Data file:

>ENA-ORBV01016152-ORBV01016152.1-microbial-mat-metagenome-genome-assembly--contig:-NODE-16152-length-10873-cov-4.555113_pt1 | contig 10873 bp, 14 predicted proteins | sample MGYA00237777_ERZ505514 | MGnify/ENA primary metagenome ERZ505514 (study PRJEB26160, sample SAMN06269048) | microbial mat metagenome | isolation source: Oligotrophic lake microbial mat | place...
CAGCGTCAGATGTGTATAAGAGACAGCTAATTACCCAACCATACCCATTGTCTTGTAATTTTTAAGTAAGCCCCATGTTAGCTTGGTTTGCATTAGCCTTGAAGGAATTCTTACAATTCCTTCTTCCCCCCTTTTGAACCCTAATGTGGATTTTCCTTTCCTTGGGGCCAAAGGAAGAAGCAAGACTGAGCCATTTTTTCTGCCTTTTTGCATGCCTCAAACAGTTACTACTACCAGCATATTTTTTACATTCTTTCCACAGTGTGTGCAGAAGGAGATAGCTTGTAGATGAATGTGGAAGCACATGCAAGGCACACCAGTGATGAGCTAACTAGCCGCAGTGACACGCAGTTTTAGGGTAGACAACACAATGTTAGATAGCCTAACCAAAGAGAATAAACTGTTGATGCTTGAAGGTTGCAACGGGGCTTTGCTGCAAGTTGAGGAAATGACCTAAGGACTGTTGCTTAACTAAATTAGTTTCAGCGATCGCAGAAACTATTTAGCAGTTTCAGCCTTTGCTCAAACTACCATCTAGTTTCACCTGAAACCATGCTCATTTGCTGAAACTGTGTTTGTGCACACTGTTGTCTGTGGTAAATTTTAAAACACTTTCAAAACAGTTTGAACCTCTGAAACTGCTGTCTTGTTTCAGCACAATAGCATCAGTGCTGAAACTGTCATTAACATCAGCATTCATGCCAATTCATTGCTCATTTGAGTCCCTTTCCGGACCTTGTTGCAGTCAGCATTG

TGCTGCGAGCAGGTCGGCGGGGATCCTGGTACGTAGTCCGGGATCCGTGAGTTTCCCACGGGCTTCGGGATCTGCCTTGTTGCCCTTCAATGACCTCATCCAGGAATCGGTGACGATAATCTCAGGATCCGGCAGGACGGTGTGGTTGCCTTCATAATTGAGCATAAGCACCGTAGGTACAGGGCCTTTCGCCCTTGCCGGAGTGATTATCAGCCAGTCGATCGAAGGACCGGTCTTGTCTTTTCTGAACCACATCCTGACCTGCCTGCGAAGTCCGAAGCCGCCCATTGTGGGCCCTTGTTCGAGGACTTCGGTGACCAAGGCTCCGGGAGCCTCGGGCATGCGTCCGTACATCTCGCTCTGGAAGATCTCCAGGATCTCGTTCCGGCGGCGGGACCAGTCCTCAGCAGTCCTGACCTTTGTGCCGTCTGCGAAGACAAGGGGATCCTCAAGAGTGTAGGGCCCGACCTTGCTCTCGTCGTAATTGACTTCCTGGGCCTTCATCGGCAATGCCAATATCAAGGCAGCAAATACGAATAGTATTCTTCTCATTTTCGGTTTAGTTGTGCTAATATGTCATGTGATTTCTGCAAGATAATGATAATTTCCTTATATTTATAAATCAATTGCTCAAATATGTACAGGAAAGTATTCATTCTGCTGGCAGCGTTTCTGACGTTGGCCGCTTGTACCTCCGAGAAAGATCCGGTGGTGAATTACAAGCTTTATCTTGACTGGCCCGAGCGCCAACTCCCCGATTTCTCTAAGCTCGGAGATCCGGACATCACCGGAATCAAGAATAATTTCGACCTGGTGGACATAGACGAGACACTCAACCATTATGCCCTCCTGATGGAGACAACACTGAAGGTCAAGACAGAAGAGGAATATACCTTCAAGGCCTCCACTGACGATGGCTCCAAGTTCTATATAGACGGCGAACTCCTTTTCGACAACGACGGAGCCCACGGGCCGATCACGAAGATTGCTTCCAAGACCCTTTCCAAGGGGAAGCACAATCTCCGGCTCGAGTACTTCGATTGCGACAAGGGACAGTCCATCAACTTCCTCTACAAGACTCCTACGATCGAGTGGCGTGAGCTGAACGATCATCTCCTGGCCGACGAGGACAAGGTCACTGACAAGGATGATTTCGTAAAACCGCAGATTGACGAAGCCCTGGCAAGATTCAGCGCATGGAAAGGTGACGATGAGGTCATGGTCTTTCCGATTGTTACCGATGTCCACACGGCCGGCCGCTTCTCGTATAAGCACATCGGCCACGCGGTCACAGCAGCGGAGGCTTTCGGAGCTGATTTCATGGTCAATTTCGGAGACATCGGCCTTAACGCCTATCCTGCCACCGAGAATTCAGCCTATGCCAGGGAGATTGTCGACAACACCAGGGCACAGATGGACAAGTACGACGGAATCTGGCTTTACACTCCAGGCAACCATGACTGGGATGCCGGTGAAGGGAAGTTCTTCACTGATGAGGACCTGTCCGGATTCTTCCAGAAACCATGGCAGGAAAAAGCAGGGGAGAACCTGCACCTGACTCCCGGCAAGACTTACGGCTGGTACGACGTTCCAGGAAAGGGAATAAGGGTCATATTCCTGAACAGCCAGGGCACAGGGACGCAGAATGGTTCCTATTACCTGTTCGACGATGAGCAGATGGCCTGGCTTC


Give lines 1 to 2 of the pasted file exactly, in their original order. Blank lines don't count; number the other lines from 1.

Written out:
>ENA-ORBV01016152-ORBV01016152.1-microbial-mat-metagenome-genome-assembly--contig:-NODE-16152-length-10873-cov-4.555113_pt1 | contig 10873 bp, 14 predicted proteins | sample MGYA00237777_ERZ505514 | MGnify/ENA primary metagenome ERZ505514 (study PRJEB26160, sample SAMN06269048) | microbial mat metagenome | isolation source: Oligotrophic lake microbial mat | place...
CAGCGTCAGATGTGTATAAGAGACAGCTAATTACCCAACCATACCCATTGTCTTGTAATTTTTAAGTAAGCCCCATGTTAGCTTGGTTTGCATTAGCCTTGAAGGAATTCTTACAATTCCTTCTTCCCCCCTTTTGAACCCTAATGTGGATTTTCCTTTCCTTGGGGCCAAAGGAAGAAGCAAGACTGAGCCATTTTTTCTGCCTTTTTGCATGCCTCAAACAGTTACTACTACCAGCATATTTTTTACATTCTTTCCACAGTGTGTGCAGAAGGAGATAGCTTGTAGATGAATGTGGAAGCACATGCAAGGCACACCAGTGATGAGCTAACTAGCCGCAGTGACACGCAGTTTTAGGGTAGACAACACAATGTTAGATAGCCTAACCAAAGAGAATAAACTGTTGATGCTTGAAGGTTGCAACGGGGCTTTGCTGCAAGTTGAGGAAATGACCTAAGGACTGTTGCTTAACTAAATTAGTTTCAGCGATCGCAGAAACTATTTAGCAGTTTCAGCCTTTGCTCAAACTACCATCTAGTTTCACCTGAAACCATGCTCATTTGCTGAAACTGTGTTTGTGCACACTGTTGTCTGTGGTAAATTTTAAAACACTTTCAAAACAGTTTGAACCTCTGAAACTGCTGTCTTGTTTCAGCACAATAGCATCAGTGCTGAAACTGTCATTAACATCAGCATTCATGCCAATTCATTGCTCATTTGAGTCCCTTTCCGGACCTTGTTGCAGTCAGCATTG